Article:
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Frances Saywell

In the Lacemaker Family I am a Saywell. Yes, there are quite a number of Saywell's who are A.S.L.C. members. Not surprising, really, because two brothers (George and Jasper), with their families, arrived aboard the 'Agincourt'. George and his wife, Isabella, came with eight children; Jasper and his wife, Johanna, had but one daughter, Frances, and I would like to tell you about Frances, my great-grandmother.

Frances was born in Calais on 15th October 1845. The registry entry reads:

"Frances, daughter of Jasper Saywell, 24, lacemaker, and
Jeanne Colvin, 25, wife. Resident 169, Section G, rue de Vic.
Witnesses: Thomas Dunk, 34, and Edward Towlson, 24, Lacemakers."

Johanna was a dressmaker, whose father, Pierre, was a soldier. Her mother's name was Marie C. J. Angelina. Johanna was Flemish, of Belgian nationality. (P.S. Johanna's names are recorded differently nearly everytime I find her!)

Both Saywell families were included in the large group of 106 which sailed per Steamer for Morpeth, arriving in the evening of the 10th October. The group had to walk the three miles across country to the East Maitland Immigration Barracks, carrying all their belongings. A heavy thunderstorm added to their misery. On Thursday 12th, 22 more 'Agincourt' immigrants, with 13 of the Charlotte Jane immigrants also arrived. Frances' third birthday was on the following Sunday, 15th October. By 11th November only "three families remained at the depot, and five families had left the depot without engagements, having opened shops or commenced something on their own account." [Maitland Mercury, 11th November, 1848.]

Jasper and his family were still in the area in March 1854, when Jasper and Johanna were witnesses in St Peter's Church of England, East Maitland, at a wedding. As Jasper's occupation was given as 'smith' in the Shipping Passenger List, perhaps that is what he found to do.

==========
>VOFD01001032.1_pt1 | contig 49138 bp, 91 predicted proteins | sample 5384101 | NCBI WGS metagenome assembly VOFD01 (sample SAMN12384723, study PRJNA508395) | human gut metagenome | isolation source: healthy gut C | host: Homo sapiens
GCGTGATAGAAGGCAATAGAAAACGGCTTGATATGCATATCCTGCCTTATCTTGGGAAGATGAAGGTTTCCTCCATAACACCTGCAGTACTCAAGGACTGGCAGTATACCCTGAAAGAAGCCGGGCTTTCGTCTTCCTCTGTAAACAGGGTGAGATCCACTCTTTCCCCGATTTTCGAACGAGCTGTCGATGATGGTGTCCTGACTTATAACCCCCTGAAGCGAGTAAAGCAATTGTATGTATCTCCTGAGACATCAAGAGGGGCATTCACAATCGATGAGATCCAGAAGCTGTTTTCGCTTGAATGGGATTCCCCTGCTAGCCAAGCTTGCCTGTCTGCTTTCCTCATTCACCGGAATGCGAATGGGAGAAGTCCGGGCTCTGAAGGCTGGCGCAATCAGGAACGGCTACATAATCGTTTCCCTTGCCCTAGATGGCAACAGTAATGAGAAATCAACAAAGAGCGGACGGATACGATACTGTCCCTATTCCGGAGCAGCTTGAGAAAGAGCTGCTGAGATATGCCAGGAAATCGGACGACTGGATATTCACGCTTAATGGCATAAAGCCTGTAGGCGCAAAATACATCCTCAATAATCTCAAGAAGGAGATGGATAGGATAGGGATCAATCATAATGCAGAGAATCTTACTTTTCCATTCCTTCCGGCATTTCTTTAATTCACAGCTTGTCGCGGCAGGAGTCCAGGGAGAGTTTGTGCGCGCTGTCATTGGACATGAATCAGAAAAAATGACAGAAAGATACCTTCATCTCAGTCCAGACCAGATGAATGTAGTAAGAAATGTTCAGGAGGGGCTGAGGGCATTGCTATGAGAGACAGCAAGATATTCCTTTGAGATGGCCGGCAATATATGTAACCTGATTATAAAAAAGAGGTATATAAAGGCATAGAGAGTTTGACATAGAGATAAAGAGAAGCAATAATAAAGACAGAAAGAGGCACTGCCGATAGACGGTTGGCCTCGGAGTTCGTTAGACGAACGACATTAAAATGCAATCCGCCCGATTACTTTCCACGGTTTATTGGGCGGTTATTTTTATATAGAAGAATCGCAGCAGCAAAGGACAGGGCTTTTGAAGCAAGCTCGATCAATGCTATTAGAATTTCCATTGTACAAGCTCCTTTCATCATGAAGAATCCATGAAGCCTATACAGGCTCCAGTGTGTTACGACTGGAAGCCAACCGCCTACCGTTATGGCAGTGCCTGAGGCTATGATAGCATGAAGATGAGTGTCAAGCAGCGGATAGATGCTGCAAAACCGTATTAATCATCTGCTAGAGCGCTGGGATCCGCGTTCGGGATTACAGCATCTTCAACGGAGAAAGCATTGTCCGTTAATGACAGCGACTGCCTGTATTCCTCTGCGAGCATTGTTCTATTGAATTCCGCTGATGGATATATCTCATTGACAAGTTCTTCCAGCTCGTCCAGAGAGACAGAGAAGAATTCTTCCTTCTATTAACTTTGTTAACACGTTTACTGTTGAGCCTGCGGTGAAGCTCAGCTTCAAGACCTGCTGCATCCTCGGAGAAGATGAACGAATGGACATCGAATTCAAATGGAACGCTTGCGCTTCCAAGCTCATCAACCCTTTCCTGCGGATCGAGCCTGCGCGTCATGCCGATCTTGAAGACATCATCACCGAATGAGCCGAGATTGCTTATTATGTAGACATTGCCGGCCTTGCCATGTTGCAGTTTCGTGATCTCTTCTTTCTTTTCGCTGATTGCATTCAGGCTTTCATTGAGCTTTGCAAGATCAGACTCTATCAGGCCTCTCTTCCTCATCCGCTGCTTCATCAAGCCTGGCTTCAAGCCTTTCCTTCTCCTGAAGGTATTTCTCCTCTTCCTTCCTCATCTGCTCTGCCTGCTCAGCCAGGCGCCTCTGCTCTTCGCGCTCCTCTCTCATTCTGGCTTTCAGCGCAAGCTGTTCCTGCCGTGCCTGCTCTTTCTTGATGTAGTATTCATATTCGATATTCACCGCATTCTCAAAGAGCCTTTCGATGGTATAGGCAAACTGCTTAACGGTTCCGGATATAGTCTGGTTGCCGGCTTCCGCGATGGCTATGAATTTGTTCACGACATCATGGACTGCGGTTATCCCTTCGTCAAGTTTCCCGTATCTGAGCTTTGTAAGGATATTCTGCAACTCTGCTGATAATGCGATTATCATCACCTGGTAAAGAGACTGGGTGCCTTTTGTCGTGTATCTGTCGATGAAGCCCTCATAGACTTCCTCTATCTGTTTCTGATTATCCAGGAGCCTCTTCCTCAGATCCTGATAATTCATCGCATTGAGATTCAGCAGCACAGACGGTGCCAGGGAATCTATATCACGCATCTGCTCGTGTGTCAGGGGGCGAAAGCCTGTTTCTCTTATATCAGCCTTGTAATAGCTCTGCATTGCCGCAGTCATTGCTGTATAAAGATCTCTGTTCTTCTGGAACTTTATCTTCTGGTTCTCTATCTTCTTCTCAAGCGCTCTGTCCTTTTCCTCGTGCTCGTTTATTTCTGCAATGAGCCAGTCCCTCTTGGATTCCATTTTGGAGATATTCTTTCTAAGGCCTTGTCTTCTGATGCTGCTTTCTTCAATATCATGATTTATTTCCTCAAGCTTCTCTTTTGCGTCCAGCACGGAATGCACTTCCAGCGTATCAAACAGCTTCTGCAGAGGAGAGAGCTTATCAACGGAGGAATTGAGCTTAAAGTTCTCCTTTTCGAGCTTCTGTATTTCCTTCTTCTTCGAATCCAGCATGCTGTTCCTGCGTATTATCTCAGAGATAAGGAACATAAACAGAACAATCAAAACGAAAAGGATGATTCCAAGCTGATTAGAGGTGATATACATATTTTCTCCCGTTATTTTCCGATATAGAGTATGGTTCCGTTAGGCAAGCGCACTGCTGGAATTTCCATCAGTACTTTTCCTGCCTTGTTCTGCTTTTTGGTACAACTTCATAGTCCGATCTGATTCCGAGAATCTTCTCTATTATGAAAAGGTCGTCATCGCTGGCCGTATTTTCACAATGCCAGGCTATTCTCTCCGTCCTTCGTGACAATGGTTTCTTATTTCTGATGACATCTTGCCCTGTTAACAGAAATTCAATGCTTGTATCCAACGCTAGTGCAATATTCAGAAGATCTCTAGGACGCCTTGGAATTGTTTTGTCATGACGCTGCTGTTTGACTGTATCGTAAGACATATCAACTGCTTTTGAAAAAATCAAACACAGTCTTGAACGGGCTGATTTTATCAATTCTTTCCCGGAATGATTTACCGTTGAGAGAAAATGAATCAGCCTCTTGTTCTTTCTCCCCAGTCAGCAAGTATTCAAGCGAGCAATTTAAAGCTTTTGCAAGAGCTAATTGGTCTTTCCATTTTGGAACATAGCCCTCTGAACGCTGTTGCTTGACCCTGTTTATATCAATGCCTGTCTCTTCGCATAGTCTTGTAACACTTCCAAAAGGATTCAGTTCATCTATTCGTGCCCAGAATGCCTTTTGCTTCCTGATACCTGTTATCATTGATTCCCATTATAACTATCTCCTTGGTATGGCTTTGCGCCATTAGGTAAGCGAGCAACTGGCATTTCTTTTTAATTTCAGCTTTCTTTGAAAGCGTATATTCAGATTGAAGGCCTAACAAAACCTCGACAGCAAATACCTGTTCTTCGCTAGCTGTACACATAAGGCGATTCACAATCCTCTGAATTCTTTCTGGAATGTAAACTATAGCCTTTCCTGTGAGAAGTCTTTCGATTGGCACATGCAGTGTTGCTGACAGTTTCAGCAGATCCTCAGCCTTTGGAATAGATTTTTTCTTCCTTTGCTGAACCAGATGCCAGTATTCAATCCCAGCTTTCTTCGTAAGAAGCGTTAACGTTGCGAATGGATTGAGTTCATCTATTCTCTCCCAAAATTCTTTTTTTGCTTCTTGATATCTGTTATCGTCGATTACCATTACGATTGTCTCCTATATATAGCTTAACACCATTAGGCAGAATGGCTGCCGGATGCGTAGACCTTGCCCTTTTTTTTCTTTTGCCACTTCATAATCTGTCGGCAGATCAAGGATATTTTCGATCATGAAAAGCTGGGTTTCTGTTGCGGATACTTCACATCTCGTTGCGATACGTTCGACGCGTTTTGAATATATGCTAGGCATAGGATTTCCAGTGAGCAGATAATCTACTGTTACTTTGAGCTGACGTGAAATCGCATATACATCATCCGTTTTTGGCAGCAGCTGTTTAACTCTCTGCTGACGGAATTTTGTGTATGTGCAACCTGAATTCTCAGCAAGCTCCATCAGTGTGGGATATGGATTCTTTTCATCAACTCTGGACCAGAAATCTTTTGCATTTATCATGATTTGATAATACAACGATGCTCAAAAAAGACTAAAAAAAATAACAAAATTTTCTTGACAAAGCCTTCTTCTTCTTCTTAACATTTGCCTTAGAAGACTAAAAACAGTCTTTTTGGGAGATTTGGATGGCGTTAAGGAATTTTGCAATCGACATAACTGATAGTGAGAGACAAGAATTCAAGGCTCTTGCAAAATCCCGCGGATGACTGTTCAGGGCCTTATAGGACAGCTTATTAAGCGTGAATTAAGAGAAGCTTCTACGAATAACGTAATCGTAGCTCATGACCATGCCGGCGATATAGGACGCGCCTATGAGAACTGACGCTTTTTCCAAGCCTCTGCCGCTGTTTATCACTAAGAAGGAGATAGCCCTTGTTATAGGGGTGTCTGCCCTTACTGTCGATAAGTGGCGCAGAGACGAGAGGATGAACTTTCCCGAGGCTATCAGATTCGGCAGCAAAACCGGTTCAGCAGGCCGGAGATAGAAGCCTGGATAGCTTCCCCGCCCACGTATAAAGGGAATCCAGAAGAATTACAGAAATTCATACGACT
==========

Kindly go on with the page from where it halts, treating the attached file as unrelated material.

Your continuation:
20th March 1855. The "Lord Hungerford" arrived in Port Jackson from Plymouth, bringing the Eastlake brothers, George and John. They signed on with the Johnson family at Annandale for farm work, but had a disagreement over conditons and pay. George and John (so the family story goes) beat the Johnsons through the toll-gates at Parramatta, and headed for the gold diggings between Hill End and Mudgee, and did rather well, thank you. It must have been there that the Eastlake brothers and the Saywell family met.

When gold was discovered at Lambing Flat in 1860, the brothers shifted to the new fields, opening two shops: one at Spring Creek in the centre of the Lambing Flat diggings, and one at Twelve Mile, today Monteagle.

On 6th September, 1861, George married the 15 year old Frances Saywell at Campbell's Creek, Meroo. It seems that George waited at Spring Creek until the Army arrived late in August to quell the "Chinese Riots", before he went to marry Frances.

Although the brothers ran their stores for 13 or 14 years, they each bought 640 acres on opposite sides of Wombat Road, about 1862. 'Hillview' (George's) and 'Fairfields' (John's) still remain the property of the family. The bricks for these two fine old homes were made on the property of 'Fairfields'

It was probably from Frances' home, which may have been the Spring Creek shop residence, that her young cousin, Isabella Saywell, youngest daughter of George and Isabella, left for her marriage with George Summerhays, on 8th October 1865, in St John's Church, Young. George and Isabella were to remain in the district, where they had 12 children.

Frances and George had 7 children: Frederick was born in 1862, and only lived 2 weeks; Mary Jane lived two years (1863-65); and Fanny was 7 years old when she died in 1875.

Emma (1865-1950) married Walter White. They had 9 children, settling after some years in the Inverell district. Emma was 85 when she died--having been married 62 years.